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March 22, 2017

Philly man declares war on thieving payphone

Odd News Quests
Payphone Brian Hickey/PhillyVoice

This payphone at 6240 Germantown Ave. claims to work, but would-be users say that most certainly isn't the case.

As a writer, pitches involving the quixotic pursuit of righting abhorrent wrongs always grab my eye.

That’s exactly what happened on March 15 when an email – sans subject, mind you – arrived in our inboxes over here at PhillyVoice world headquarters.

The communique was from a reader named Drewry. It detailed the steps he’s taken since waging war on a payphone outside a Germantown gas station’s mini-mart.

Drewry explained his beef thusly: the “crappy, jalopy” phone is stealing quarters from unwitting passersby who are inclined to use what may be one of the last remaining payphones from sea to shining sea. 

(Fine, Siri steered my iPhone to a link claiming some 1.7 billion calls are made on the fewer than 500,000 remaining in the United States, but the point remains that there are fewer payphones out there. #TheMoreYouKnow)

Drewry went on:

I tried to make a phone call to someone and you can't even hear the dialtone.

I put quarters in and dialed a local number in Germantown not far from where the phone is and though the call did go through and the person wasn't home, I hung up the phone to find out I never got my quarters back.

I tried to push the coin return handle and no change ever came out. 

That’s right. The dang phone stole 50 cents. That is emblematic of everything that’s wrong with America.

Drewry posted a YouTube video of the phone – its title is “Shady Acting Payphone in #GermantownPhiladelphia" but doesn’t include footage of someone trying to use it – and wrote a blog post imploring folks to “avoid putting coins” therein.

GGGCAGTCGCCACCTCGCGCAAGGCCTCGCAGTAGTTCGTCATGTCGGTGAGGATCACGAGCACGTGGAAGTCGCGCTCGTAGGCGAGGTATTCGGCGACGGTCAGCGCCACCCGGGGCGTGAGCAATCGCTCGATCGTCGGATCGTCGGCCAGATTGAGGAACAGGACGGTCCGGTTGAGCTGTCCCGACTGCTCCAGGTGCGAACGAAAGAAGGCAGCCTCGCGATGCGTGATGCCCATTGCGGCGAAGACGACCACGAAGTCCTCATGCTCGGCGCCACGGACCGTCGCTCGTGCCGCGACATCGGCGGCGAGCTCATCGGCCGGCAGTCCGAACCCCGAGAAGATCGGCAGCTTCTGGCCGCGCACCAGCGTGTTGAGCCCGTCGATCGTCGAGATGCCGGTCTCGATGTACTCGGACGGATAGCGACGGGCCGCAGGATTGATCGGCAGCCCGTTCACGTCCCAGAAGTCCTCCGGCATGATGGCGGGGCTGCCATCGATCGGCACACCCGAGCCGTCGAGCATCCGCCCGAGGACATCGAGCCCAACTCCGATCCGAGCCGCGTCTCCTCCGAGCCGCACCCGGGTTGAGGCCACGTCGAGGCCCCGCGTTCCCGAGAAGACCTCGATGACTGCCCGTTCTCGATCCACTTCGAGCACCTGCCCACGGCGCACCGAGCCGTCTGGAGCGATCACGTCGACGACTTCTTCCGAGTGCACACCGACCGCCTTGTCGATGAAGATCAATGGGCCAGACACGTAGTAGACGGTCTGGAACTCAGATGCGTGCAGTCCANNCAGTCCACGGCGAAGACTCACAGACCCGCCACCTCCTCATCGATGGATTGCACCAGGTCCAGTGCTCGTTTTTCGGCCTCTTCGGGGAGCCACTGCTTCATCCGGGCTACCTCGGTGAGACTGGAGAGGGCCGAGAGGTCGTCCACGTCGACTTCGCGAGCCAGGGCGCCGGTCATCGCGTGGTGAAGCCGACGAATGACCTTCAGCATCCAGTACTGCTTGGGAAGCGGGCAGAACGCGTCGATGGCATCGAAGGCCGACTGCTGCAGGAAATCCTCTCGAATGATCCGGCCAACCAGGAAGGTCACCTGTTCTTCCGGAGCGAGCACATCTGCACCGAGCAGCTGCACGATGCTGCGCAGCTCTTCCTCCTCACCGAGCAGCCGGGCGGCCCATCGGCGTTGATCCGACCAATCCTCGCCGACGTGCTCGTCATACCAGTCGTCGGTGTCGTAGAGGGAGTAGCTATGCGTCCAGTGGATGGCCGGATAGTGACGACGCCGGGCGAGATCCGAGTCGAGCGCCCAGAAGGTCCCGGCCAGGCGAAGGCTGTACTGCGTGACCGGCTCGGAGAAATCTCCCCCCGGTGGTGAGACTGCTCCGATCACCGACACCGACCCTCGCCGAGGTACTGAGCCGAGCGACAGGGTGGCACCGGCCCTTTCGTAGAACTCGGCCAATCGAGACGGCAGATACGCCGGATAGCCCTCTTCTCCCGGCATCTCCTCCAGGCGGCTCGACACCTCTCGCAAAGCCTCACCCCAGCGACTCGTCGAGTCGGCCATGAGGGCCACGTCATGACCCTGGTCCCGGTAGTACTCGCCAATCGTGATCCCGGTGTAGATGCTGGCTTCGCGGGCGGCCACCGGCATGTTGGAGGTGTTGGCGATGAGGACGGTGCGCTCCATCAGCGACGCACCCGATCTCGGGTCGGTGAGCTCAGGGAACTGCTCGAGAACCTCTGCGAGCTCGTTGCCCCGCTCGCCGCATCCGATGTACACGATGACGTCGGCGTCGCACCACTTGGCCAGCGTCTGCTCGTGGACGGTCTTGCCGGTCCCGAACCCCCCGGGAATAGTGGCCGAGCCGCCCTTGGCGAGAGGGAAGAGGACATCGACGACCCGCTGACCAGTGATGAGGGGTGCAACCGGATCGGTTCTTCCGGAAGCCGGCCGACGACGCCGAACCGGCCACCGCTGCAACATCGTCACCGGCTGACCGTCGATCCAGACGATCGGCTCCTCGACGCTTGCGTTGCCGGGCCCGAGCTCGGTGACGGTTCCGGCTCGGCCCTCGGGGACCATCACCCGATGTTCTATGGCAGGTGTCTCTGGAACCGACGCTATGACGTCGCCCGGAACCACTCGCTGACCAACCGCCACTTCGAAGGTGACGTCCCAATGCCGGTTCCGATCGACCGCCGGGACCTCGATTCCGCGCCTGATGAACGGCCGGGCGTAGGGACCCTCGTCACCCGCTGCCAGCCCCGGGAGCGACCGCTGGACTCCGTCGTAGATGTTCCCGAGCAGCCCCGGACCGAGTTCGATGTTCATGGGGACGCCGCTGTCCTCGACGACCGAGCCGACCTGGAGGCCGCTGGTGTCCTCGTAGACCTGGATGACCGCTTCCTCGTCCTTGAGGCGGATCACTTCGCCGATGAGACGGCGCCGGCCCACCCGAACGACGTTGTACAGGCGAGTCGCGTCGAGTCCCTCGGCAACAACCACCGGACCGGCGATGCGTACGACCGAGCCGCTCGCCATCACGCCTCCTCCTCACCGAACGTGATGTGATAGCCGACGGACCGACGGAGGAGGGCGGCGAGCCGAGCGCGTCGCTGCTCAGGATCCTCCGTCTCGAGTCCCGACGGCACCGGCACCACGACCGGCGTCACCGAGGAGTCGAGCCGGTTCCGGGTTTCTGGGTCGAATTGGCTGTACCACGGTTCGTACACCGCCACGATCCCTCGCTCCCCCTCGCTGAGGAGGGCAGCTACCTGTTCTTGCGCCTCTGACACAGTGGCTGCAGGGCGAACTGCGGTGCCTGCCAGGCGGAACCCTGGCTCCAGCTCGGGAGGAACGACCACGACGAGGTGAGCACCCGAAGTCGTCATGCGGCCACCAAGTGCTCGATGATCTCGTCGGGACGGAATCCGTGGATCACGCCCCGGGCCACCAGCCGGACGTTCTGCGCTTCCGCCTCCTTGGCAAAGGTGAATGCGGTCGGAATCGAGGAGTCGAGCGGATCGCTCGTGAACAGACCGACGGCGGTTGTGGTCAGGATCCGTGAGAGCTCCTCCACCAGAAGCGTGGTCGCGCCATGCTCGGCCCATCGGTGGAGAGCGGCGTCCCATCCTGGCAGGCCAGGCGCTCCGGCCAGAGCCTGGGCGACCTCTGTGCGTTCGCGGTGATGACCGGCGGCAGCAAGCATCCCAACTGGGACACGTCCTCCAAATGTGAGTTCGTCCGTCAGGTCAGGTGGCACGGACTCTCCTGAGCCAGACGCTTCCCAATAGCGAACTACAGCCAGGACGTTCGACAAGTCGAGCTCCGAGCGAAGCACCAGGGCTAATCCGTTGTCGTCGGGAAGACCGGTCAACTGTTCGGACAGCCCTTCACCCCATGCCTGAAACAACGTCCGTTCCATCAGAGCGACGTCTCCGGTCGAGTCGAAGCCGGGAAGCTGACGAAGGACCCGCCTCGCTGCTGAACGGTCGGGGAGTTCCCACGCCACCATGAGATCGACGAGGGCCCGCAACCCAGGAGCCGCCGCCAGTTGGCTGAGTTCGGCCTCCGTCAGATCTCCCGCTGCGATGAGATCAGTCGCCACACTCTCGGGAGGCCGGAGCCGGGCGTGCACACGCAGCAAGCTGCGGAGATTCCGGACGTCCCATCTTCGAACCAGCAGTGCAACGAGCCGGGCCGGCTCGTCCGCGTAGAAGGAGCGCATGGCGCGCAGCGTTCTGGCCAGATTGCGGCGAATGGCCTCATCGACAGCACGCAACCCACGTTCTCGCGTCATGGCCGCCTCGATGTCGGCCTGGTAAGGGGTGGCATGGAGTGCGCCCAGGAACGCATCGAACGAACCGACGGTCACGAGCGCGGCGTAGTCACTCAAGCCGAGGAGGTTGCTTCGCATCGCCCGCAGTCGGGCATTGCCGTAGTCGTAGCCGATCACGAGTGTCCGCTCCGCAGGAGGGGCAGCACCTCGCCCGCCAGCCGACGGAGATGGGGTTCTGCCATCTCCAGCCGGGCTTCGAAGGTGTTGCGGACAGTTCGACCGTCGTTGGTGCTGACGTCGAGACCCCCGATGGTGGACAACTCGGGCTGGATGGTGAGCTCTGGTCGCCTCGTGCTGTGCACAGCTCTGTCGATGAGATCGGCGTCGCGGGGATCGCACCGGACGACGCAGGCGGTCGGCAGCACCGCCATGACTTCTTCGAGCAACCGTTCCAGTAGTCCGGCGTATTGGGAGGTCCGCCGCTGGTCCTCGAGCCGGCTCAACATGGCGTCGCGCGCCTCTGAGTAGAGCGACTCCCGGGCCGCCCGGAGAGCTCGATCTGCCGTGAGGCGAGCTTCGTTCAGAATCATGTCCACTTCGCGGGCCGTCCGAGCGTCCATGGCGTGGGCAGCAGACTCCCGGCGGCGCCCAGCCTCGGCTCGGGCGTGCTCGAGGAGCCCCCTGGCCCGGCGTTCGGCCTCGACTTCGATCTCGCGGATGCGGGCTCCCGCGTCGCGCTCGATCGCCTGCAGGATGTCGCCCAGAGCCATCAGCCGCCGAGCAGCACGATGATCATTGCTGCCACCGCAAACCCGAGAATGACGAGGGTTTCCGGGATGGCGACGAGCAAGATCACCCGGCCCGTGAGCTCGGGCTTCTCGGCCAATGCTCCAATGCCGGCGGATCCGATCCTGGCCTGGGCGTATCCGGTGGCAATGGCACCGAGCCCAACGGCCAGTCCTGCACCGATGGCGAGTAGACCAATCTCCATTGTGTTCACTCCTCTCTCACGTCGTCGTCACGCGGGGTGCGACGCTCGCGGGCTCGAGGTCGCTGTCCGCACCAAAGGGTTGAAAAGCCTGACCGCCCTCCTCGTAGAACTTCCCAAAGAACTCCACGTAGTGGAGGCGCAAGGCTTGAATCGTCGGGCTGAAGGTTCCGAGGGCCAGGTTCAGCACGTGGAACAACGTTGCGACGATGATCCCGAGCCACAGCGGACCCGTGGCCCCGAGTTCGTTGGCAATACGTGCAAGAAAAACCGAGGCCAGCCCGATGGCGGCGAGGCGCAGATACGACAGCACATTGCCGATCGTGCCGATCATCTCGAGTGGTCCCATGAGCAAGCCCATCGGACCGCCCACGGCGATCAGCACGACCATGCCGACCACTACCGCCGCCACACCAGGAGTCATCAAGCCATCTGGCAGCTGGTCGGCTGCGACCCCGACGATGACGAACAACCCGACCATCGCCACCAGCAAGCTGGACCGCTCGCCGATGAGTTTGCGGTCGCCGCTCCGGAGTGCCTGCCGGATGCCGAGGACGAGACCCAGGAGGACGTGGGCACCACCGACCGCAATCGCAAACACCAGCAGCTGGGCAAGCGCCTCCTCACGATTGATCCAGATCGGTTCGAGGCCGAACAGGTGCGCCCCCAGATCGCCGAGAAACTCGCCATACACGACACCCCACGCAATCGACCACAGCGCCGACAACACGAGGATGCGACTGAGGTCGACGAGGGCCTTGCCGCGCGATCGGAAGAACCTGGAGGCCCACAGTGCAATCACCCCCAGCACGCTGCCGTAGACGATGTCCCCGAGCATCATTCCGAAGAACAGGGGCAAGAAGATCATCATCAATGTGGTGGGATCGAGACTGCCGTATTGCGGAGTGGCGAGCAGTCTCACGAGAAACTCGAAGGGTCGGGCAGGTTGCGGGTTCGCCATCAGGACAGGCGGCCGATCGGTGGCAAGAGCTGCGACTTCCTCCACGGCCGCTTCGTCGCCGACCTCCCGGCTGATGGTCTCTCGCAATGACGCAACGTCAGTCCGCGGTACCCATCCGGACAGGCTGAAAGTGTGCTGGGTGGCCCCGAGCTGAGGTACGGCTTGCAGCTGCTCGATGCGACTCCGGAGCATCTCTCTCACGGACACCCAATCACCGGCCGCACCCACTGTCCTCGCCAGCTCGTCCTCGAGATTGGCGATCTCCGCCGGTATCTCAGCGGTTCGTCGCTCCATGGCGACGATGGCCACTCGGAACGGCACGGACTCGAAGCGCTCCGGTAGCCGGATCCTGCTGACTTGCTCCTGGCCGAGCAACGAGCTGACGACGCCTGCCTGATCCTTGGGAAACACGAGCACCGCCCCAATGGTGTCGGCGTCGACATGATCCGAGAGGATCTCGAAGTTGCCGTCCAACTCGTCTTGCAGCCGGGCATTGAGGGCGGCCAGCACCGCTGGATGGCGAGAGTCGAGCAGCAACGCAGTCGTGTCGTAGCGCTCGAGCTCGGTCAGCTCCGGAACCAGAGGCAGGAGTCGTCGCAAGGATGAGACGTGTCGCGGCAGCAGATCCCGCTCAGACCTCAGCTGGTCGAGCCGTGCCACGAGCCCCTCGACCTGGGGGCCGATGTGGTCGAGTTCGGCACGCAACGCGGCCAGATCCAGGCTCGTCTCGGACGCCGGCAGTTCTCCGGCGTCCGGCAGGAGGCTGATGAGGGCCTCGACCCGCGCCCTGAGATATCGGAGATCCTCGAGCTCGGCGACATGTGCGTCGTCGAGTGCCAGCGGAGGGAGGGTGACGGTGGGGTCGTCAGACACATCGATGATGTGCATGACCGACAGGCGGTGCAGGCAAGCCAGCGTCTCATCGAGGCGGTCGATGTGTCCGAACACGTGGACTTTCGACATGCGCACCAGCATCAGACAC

“Normal pay phones have a dial tone after the person picks up the headset to either call collect or make a local call. This is not the case with this phone on Washington Lane,” Drewry wrote. “Sunoco should be ashamed of themselves for not removing this phone because it negatively impacts their business character.”


Drewry then threw down a challenge that the media should look into the affront against decency and spread the word far and wide. It went a little something like this:

If you take a quick stroll by Germantown & Washington Ln., you'll see the phone up close & personal Robin Leach style. Put a few quarters in it and see for yourself if it returns the quarters after the call not going through.

On Tuesday, I accepted this challenge and approached the “YES THIS PAYPHONE WORKS” kiosk with a handful of quarters.

I picked up the handset and heard no dial tone. (Point, Drewry).

I entered my mobile phone number and was told to deposit 50 cents, which I did. One quarter slid right through the mechanism and the other stayed in the phone. A voice said, “Thank you,” indicating that the call would soon go through.

Well, it didn’t. There was no ringing. When I tried to get my quarter back, the phone did not respond in an appropriate fashion.

Drewry was right! This phone is a non-sentient scam artist!

I scribbled down the phone number for “NewTel Payphone Operations,” listed as the company behind local calls in pursuit of further investigation. (It has many in Philadelphia, apparently.)

This mission would be for naught. 

The number listed on the phone merely led to a voicemail to report phones that weren’t working. 

Another number I found for the company led to a recording that the number I had dialed was not exactly working. (I left a message so if NewTel responds, I will most certainly update the world on Drewry’s behalf.)

I then took my queries to the Sunoco gas station located at the corner of West Washington Lane and Germantown Avenue near where Germantown and Mt. Airy meet.

A manager identifying himself by first name alone – Solomon – didn’t quite know what to make of it all. He said the phone has been there since before new ownership took over nearly a decade ago.

“Nobody even uses that anymore. I don’t think they come in to check it. They just let it go,” he said of the phone company. “I’m surprised it’s still there. The owner wanted them to get rid of it a long time ago.”

Which brings us back to Drewry’s windmill-tilting post which concludes with the lines, “When will Sunoco on Washington Ln. get rid of this payphone and install an honest one?”

The answer, apparently, is whenever the phone company finally takes it away since the Sunoco folks have no interest in it being there but lack the legal standing to tear it out of the ground.

The moral of this story, folks? 

Drewry is right: don’t use the payphone at Germantown Avenue and Washington Lane.